A clever trend following system just tries to overlap these momentum segments, so each of these signals reinforce the others, so that you get a prediction with more force.”

    Didn’t the chair explicitly state that negative serial correlation is precisely why trend-following systems don’t work!

    In addition Richard was admittedly starting to employ counter trend filters to his trend-following systems.

  5. vicasdfasdf on April 30, 2014 12:16 pm

    some markets have positive serial correlation like fixed incomes. also probably the grains during the active periods. The main reason trend following doesnt work aside from the rake and the bad fills is something that the authors cover. It shouldnt work because prices are moved away and predicted to move away from the previous price, which presmuably was a homoestatic or equilibrium one. the things that move prices are ephemeral in the main. so going with the ephemeral moves and exacerbating them shouldnt work in pracite. the authors claim it did work in practice. doubltless it worked during ceretain markets, certain periods, certain times especaily when there were no futures and the Fisher effect crested the illusury gains. and doubtless it works to lure people into putting big money in like the sports owner and the Large man who made money with small bucks, and then lured big public funds in where they were able to give bak to the market so much more. The fact that some people make money, e/g in the stock market, and the prices were moving consistently in a direction is not a supporter of trend following. many people think they follow trends and make money, but that deosnt mean that on a systematic non-random-non anecdotal basis that the trend following works. usually i say, with wiswell that ” a system , even a bad system is better than no system at all. “. however, i dont think that applies to trend following systems as it exacerbates the bad for all the above reasons. vic chair

  6. Manuel on May 28, 2014 11:49 am

    Oh, if only JP was around to debate you….one of theeee coolest operators in the business and also outside of it.
    RIP JP

    http://dealbook.nytimes.com/2009/07/06/jean-pierre-aguilar-head-of-french-fund-dies/?_php=true&_type=blogs&_r=0

  7. JP Bouchaud on June 19, 2014 8:54 am

    Dear Victor

    We discovered your review of our paper and just wanted to address a few of the points you raise and correct some erroneous statements.

    a) We do not stitch our time series together, but simulate a standalone P&L equally allocated between the various instruments. The correlations between markets are indeed present but irrelevant to the estimate of the t-stat which is simply estimated using the daily returns of the strategy i.e. signal*next day (or next month) returns,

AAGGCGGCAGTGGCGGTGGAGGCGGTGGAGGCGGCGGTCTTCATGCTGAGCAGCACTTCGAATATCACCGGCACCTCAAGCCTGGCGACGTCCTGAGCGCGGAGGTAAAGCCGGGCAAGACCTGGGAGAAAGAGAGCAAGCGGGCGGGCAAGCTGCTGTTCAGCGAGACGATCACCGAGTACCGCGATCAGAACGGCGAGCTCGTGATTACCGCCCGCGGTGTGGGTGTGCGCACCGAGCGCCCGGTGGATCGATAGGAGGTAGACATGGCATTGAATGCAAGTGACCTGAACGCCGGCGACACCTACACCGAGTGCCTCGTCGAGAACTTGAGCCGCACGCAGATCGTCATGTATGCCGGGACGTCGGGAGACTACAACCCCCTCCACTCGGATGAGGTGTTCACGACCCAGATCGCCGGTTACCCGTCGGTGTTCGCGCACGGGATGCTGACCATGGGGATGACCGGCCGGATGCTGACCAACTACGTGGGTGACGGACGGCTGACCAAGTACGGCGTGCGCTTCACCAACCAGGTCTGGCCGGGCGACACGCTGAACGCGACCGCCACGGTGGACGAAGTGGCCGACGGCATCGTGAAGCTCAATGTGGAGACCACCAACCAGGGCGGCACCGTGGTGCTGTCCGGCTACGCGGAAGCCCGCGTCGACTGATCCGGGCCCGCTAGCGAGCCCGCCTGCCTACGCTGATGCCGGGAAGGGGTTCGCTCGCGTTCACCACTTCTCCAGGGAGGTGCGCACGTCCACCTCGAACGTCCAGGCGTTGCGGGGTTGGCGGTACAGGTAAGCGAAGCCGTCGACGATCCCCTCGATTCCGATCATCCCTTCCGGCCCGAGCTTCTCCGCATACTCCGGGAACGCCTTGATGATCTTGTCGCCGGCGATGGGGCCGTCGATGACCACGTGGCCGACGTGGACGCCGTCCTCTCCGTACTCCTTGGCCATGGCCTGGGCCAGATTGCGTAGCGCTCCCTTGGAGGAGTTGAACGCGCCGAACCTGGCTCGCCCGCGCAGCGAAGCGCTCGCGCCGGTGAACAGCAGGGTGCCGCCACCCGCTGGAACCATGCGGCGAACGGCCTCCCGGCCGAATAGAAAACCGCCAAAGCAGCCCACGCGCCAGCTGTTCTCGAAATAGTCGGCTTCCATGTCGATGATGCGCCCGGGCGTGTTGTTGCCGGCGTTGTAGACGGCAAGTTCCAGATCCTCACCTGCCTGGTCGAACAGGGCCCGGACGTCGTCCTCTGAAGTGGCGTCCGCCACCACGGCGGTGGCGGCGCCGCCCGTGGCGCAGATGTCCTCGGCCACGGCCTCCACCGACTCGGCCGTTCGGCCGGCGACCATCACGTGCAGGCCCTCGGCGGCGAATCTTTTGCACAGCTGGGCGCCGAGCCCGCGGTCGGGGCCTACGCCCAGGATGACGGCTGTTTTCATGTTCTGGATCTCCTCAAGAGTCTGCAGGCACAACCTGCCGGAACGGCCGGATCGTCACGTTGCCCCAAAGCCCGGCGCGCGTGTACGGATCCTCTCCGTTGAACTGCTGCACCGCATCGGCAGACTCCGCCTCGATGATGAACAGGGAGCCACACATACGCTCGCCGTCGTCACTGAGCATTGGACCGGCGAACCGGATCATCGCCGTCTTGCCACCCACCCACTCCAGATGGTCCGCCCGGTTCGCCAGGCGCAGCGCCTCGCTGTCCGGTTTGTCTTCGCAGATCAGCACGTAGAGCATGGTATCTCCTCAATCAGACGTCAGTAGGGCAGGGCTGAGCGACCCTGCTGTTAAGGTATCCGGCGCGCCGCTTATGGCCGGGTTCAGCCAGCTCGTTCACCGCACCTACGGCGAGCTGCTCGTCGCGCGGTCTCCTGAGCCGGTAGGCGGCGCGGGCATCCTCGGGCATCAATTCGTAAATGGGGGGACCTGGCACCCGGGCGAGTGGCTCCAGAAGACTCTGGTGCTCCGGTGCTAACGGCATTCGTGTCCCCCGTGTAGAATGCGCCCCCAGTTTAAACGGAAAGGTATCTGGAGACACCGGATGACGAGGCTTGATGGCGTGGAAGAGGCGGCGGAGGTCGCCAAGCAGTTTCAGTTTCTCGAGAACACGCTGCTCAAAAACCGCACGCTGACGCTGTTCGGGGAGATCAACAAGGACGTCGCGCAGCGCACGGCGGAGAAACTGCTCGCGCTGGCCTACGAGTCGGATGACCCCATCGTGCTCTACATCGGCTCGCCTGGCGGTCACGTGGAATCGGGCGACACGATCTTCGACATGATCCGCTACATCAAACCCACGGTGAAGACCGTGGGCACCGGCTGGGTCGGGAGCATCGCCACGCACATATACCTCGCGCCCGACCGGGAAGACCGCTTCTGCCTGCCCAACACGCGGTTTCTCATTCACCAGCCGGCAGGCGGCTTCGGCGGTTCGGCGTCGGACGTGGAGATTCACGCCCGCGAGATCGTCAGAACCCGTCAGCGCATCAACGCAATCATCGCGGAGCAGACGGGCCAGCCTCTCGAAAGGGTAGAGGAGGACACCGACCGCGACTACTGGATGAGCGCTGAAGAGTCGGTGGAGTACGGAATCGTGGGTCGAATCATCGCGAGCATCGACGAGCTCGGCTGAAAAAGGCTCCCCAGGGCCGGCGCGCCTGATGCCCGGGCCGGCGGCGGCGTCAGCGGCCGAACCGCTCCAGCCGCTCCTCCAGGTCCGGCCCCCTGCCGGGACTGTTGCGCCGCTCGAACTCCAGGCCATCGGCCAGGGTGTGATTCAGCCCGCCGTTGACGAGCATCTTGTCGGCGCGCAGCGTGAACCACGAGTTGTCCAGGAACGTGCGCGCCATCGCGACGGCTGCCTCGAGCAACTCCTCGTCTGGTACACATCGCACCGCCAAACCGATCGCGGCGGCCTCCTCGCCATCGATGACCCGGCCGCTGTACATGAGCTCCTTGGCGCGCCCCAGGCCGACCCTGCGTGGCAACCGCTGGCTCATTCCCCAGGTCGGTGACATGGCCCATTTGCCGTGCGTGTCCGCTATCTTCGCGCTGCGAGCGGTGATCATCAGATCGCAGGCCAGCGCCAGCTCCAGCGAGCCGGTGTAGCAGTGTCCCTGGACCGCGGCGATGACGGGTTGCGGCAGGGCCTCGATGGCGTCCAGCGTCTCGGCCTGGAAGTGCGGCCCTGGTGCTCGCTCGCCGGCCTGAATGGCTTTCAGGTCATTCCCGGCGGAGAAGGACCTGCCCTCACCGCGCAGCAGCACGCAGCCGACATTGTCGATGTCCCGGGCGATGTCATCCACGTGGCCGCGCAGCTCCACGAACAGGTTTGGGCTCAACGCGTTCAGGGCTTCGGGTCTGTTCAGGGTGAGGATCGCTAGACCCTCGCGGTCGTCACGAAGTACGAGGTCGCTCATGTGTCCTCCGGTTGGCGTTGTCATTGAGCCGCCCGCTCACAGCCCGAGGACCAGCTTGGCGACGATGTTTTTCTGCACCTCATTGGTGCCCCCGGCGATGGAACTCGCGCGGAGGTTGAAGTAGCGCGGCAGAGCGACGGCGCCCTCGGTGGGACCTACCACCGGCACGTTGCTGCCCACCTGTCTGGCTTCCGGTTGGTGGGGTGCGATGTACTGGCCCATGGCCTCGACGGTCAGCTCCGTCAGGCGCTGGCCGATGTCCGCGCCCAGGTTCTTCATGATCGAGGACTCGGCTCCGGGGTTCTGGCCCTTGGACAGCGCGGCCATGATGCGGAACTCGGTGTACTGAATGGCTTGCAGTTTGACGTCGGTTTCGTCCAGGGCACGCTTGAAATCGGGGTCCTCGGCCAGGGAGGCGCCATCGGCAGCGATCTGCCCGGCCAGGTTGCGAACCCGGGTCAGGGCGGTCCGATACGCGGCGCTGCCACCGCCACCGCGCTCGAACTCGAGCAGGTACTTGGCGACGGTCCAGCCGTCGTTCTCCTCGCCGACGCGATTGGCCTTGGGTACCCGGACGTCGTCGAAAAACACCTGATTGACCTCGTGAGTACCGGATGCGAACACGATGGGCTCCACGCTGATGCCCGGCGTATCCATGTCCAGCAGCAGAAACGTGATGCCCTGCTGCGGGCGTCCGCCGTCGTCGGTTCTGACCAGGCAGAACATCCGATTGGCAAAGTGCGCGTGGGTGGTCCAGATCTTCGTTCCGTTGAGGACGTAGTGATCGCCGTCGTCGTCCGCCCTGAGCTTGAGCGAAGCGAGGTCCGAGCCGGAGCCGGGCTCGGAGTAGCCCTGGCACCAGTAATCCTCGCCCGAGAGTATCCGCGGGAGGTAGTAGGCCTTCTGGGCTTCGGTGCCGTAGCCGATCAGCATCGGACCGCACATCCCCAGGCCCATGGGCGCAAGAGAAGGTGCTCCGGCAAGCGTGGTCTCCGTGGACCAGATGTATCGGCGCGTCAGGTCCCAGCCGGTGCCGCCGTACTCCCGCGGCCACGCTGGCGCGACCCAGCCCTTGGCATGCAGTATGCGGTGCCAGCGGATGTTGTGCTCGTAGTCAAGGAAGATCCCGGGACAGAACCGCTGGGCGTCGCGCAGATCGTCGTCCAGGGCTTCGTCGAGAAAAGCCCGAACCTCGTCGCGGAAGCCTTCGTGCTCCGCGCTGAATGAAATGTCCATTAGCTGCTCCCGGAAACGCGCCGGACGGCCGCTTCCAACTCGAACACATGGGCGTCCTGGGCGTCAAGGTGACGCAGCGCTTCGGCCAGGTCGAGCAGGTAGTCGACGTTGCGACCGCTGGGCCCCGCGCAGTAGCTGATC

which are for all intents and purposes uncorrelated (even if the signals themselves are obviously not). The resulting t-stat measurement we feel is made more robust by the fact that t-stats are also significant for all sub-periods and all individual asset classes. We therefore don’t understand your comments about overlapping 5 month windows or the correlations between tickers.

    b) Your interpretation of our regression results seems strange. We are simply looking how much the market moves on the subsequent day (on average of course), conditional to a certain value of the signal (the normalised five month trend). We find that when the signal is 1 at one sigma (not one percent!), the next day return is three times bigger than its long term average, i.e. the return of the long only strategy. We find difficult not to see this as “economically significant”; besides,
    the trend following industry has certainly made very significant profits in the last thirty years.

    c) Our “armchair explanations” are proposed as possible (plausible) explanations for which we do not have direct statistical evidence. Still, we refer to recent, well documented academic papers based on surveys that pretty convincingly show that most people have “extrapolative expectations”, i.e. they tend to follow trends. See Shiller, Menkhoff, Hommes, Greenwood & Schleifer, etc.

    Looking forward, we believe that long term trends will persist, albeit delivering a strategy with a low Sharpe ratio.
    There is however only our best guess based in part on the results of our paper that shows that trend following has delivered a highly significant Sharpe over a long history.

    Sincerely yours — the authors of “Two centuries of trend following”